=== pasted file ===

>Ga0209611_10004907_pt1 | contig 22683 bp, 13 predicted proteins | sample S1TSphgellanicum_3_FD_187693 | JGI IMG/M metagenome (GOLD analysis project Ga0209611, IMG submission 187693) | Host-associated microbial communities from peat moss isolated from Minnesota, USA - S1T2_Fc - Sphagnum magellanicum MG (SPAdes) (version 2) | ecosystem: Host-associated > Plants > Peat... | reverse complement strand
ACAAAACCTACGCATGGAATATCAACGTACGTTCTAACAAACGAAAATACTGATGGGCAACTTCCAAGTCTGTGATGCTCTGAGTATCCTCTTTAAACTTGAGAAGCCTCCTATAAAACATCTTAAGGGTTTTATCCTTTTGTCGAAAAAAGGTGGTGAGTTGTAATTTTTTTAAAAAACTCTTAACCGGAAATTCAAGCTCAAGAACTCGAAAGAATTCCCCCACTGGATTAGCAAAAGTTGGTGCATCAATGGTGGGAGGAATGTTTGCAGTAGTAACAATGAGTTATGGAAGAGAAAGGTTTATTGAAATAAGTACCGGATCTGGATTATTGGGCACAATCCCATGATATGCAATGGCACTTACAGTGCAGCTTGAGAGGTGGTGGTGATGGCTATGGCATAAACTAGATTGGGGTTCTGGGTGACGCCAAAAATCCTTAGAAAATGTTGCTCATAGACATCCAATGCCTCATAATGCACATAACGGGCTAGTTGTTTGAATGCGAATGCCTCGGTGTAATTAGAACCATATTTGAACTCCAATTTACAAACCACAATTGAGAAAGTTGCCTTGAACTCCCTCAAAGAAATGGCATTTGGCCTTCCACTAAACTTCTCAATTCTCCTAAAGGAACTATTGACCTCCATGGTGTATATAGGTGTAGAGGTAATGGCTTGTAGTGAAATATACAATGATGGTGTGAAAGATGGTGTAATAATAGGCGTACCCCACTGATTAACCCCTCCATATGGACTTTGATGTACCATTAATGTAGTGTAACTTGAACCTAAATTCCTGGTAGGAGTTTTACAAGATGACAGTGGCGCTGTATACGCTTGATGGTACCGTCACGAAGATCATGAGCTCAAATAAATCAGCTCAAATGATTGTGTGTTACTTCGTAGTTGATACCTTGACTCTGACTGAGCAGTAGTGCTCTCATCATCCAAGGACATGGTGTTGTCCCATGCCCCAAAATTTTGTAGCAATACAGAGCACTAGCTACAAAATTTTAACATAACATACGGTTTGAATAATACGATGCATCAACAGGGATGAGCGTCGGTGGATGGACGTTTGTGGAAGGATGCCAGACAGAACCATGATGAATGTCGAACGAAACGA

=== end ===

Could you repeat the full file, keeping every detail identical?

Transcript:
>Ga0209611_10004907_pt1 | contig 22683 bp, 13 predicted proteins | sample S1TSphgellanicum_3_FD_187693 | JGI IMG/M metagenome (GOLD analysis project Ga0209611, IMG submission 187693) | Host-associated microbial communities from peat moss isolated from Minnesota, USA - S1T2_Fc - Sphagnum magellanicum MG (SPAdes) (version 2) | ecosystem: Host-associated > Plants > Peat... | reverse complement strand
ACAAAACCTACGCATGGAATATCAACGTACGTTCTAACAAACGAAAATACTGATGGGCAACTTCCAAGTCTGTGATGCTCTGAGTATCCTCTTTAAACTTGAGAAGCCTCCTATAAAACATCTTAAGGGTTTTATCCTTTTGTCGAAAAAAGGTGGTGAGTTGTAATTTTTTTAAAAAACTCTTAACCGGAAATTCAAGCTCAAGAACTCGAAAGAATTCCCCCACTGGATTAGCAAAAGTTGGTGCATCAATGGTGGGAGGAATGTTTGCAGTAGTAACAATGAGTTATGGAAGAGAAAGGTTTATTGAAATAAGTACCGGATCTGGATTATTGGGCACAATCCCATGATATGCAATGGCACTTACAGTGCAGCTTGAGAGGTGGTGGTGATGGCTATGGCATAAACTAGATTGGGGTTCTGGGTGACGCCAAAAATCCTTAGAAAATGTTGCTCATAGACATCCAATGCCTCATAATGCACATAACGGGCTAGTTGTTTGAATGCGAATGCCTCGGTGTAATTAGAACCATATTTGAACTCCAATTTACAAACCACAATTGAGAAAGTTGCCTTGAACTCCCTCAAAGAAATGGCATTTGGCCTTCCACTAAACTTCTCAATTCTCCTAAAGGAACTATTGACCTCCATGGTGTATATAGGTGTAGAGGTAATGGCTTGTAGTGAAATATACAATGATGGTGTGAAAGATGGTGTAATAATAGGCGTACCCCACTGATTAACCCCTCCATATGGACTTTGATGTACCATTAATGTAGTGTAACTTGAACCTAAATTCCTGGTAGGAGTTTTACAAGATGACAGTGGCGCTGTATACGCTTGATGGTACCGTCACGAAGATCATGAGCTCAAATAAATCAGCTCAAATGATTGTGTGTTACTTCGTAGTTGATACCTTGACTCTGACTGAGCAGTAGTGCTCTCATCATCCAAGGACATGGTGTTGTCCCATGCCCCAAAATTTTGTAGCAATACAGAGCACTAGCTACAAAATTTTAACATAACATACGGTTTGAATAATACGATGCATCAACAGGGATGAGCGTCGGTGGATGGACGTTTGTGGAAGGATGCCAGACAGAACCATGATGAATGTCGAACGAAACGA